Continuing on with our adventures with our English Heritage family pass we recently visited Bolsover Castle in Derbyshire. Built in the 17th Century, on the site of a medieval castle, Bolsover castle commands lovely views across Derbyshire and is our favourite English Heritage property in the county.
Bolsover castle has quite a lot to see and explore and we passed quite a few hours there. There is a café on site plus a large shop and playground. We started our visit with cake and a drink and finished it with a tasty lunch. Considering how busy it was at lunchtime we were really surprised at how quickly our food was served. I think our food came quicker than the time we spent queueing to order. There is seating inside and outside. We noticed quite a lot of people eating picnics outside, even in October.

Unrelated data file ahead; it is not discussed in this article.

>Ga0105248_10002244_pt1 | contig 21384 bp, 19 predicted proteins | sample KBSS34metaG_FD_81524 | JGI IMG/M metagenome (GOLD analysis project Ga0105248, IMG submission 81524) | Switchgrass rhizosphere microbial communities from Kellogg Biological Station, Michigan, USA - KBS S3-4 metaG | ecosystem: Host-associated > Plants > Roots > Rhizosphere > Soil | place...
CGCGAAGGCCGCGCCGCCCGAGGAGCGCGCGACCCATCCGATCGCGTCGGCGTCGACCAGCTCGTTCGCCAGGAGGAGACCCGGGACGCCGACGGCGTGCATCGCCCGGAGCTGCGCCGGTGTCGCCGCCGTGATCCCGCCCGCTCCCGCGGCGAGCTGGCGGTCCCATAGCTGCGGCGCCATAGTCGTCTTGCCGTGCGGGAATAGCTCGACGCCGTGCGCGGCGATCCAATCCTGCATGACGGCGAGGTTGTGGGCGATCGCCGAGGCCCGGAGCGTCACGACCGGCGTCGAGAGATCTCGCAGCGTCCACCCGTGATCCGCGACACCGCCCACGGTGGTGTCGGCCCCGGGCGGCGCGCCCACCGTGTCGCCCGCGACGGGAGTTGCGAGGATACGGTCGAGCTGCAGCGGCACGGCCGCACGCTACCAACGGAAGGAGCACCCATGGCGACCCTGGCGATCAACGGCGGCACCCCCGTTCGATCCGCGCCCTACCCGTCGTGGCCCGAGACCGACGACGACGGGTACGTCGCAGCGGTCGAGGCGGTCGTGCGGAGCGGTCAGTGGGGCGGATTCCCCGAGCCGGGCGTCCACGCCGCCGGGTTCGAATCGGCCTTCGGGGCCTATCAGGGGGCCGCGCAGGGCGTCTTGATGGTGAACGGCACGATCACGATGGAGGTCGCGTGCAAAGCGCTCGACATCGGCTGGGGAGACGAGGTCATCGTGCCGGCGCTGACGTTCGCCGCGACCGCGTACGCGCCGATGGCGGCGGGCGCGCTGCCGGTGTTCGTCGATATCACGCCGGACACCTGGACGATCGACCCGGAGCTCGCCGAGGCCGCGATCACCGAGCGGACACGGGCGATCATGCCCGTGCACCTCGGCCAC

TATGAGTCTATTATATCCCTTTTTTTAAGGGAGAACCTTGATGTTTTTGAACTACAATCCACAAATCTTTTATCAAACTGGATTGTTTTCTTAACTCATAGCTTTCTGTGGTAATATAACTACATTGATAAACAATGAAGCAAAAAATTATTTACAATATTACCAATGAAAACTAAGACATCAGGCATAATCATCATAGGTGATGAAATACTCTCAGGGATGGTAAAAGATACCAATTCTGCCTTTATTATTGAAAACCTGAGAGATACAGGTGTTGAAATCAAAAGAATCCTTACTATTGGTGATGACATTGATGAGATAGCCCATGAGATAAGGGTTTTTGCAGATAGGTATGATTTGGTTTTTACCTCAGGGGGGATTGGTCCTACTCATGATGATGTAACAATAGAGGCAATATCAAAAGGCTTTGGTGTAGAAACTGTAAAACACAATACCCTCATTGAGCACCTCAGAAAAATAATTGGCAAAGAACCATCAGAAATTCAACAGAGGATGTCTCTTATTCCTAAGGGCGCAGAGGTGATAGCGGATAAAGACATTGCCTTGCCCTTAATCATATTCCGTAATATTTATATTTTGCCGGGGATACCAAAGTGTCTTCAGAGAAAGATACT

Our Visit to Bolsover Castle – Review
We arrived a little after 10:30 am during October half term. The first car park we came to was full, the second car park we came to was also full. Panicking slightly we turned onto a road where my Mum spotted a sign for additional parking. Had we have come from the other direction I doubt we would have spotted it as it’s tucked down to the left of the property. Luckily there were plenty of spaces. However, when we returned later it was packed and we wished that we’d parked facing the other way as it was a bit of an effort getting out. This is clearly one popular place to visit.
The entrance was just a short walk away and as mentioned above we stopped for a needed drink, toilet break and cake. All of these are located next to where you pay to get in. We later noticed people walking around with interactive guides which sadly we were never offered. They seemed to have interactive elements for the kids which is a really good idea. As we exited the shop we saw a handy sign with a ‘what’s on’ list for that day.